Though Victoria may not be as well known today as in the 16th century, Ensemble Plus Ultra and these new recordings afford the opportunity for a sizeable reassessment of his work. The group has been dedicated since its foundation in 2001 to the music of the glorious Spanish Renaissance and after ten years has a strong history of performing and recording this music. On this series of 10 CDs, brought together in one box, 42 musicians from more than five countries have come together to record 93 works by Victoria. The entire venture took more than 70 days of rehearsals and recording and resulted in 11.5 hours of newly recorded Masses, Lamentations, Motets, Magnificats and more.
For this project the group chose to focus on the more than 25 years Victoria spent in Madrid during which time he published more than half of his compositional output. All of the works in his landmark publication of 1600, the Missae, Magnificat, motecta, psalmi et alia quam plurima published by the royal printer, Juan de Flandes, have been included in this set. In addition, there are recordings of many works by Victoria that are found only in manuscripts and have been specially edited for this project and that have never before been recorded. Highlights in this category include the nine lamentations that are preserved in a Sistine Chapel manuscript and the 12 works (including three masses and six magnificats) from a manuscript choirbook at Toledo cathedral. Other previously unrecorded masterworks include Bovicelli’s extraordinary virtuosic arrangement of Victoria’s Vadam et circuibo and a large number of ‘alternatim’ works featuring verses for organ, plainsong and wind instruments.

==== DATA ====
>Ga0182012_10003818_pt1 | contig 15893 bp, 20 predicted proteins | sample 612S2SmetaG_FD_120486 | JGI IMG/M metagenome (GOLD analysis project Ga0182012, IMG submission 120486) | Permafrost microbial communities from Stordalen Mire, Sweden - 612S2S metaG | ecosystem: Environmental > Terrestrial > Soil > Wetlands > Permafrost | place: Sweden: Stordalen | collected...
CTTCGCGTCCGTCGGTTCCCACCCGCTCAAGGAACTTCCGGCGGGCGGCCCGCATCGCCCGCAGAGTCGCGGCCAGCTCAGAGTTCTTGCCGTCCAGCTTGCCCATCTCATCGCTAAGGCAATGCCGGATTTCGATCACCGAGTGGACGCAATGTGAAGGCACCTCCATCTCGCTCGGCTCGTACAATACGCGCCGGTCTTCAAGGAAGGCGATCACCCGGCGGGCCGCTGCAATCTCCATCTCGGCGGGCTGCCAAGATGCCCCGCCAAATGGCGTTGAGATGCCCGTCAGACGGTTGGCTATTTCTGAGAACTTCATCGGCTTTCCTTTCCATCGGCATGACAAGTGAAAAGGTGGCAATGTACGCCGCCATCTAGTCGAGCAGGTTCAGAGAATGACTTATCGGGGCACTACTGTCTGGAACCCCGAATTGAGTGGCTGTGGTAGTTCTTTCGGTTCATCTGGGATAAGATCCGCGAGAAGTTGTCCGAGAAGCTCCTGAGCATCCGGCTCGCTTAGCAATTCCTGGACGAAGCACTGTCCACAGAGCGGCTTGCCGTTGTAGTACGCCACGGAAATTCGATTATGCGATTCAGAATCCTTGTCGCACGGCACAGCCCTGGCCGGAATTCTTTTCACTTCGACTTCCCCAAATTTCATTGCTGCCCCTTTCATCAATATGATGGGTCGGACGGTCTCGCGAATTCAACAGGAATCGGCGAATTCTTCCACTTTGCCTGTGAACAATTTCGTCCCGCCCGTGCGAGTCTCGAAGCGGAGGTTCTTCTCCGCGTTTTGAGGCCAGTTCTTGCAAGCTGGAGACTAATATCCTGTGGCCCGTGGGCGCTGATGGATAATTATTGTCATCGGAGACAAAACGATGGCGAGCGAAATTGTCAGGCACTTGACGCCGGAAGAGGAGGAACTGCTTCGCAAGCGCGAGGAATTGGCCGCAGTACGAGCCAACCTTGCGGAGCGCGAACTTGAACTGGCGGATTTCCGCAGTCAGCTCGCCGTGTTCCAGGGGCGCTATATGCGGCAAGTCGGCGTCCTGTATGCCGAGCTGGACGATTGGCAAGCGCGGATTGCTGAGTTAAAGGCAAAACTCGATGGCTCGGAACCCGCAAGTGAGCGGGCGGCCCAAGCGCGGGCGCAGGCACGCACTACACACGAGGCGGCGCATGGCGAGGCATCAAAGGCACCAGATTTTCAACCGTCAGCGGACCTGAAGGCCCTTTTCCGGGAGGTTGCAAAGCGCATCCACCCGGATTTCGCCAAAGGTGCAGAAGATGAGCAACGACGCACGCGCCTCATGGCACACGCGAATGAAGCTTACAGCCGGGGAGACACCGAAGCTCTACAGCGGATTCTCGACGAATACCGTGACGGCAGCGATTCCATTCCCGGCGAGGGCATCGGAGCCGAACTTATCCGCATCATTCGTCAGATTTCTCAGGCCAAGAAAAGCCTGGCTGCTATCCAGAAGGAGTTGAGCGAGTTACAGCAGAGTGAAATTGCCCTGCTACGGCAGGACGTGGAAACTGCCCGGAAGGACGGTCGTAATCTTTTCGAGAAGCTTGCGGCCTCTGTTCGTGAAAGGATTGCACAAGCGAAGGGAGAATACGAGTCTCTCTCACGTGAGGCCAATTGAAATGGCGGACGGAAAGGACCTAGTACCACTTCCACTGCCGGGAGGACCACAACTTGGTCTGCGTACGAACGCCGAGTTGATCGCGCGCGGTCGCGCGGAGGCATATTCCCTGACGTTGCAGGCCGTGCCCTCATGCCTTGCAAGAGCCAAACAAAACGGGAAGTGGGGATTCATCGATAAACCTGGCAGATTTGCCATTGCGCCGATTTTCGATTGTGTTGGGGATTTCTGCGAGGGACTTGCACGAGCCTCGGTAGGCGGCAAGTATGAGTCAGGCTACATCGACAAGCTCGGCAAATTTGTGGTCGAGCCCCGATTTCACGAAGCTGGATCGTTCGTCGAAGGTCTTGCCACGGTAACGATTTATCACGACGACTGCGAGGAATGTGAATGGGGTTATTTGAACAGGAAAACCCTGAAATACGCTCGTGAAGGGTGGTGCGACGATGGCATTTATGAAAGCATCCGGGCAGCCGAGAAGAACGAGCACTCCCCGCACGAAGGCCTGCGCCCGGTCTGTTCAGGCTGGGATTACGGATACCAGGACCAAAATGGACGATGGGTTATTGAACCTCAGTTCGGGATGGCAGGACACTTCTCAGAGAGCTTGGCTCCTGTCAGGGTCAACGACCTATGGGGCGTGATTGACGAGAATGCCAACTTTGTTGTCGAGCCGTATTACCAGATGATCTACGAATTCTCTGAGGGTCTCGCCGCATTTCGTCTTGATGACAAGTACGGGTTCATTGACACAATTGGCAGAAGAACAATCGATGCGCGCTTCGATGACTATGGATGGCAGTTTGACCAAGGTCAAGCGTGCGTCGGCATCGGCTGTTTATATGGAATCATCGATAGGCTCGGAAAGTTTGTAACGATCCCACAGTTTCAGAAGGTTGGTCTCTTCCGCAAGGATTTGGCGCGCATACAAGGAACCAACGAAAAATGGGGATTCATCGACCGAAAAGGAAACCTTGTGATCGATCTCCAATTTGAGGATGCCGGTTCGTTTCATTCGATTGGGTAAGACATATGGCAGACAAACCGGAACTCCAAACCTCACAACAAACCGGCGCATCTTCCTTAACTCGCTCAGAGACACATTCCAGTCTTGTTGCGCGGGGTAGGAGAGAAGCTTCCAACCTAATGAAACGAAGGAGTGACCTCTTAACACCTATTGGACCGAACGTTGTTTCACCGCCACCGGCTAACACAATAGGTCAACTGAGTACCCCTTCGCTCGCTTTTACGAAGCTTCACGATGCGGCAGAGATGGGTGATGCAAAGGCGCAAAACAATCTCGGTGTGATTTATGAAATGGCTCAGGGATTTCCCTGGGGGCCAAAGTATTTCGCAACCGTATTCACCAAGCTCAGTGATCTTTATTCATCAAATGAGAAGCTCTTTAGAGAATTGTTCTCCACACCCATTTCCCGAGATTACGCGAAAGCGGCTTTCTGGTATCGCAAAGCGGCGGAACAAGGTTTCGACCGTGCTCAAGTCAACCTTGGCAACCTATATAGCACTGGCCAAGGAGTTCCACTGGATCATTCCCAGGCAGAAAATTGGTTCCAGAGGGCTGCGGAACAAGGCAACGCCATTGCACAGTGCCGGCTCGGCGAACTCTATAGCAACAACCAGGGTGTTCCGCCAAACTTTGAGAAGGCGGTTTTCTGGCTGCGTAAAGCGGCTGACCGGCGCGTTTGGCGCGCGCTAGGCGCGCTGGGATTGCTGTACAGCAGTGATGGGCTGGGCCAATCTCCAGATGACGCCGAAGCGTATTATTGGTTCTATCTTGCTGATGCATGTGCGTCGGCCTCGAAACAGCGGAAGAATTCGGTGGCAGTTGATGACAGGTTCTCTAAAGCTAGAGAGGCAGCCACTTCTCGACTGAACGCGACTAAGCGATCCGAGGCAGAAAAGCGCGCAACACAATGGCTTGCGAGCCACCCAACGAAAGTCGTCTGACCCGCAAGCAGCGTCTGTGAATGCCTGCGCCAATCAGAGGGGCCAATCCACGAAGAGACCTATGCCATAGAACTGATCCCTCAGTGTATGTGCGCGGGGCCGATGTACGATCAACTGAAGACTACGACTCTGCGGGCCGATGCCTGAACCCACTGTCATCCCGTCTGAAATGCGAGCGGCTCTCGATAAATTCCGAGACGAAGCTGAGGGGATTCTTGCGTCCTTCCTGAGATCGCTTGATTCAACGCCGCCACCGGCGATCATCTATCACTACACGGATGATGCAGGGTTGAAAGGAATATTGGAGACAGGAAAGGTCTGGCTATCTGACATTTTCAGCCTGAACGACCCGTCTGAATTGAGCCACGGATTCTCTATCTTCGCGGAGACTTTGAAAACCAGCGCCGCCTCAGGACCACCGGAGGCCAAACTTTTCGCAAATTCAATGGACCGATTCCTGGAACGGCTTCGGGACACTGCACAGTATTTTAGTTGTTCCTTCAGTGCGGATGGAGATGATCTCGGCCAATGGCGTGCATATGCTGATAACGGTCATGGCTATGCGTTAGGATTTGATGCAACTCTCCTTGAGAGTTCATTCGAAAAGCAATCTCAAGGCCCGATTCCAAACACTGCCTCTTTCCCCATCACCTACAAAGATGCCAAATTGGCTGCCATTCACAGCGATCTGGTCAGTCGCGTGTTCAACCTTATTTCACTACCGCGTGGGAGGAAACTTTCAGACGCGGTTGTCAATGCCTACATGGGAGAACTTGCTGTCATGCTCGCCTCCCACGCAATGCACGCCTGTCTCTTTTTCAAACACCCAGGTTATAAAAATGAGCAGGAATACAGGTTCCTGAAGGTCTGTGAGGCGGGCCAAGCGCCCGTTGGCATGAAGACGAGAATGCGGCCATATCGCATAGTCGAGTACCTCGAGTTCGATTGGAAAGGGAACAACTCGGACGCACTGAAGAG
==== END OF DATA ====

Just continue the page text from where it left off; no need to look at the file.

Friday, October 14, 2011
Their first recording of Mozart quartets in 20 yearsThe Emerson String Quartet stands alone in the history of string quartets as musicians of unrivaled eminence with an incomparable list of great recordings over three decades.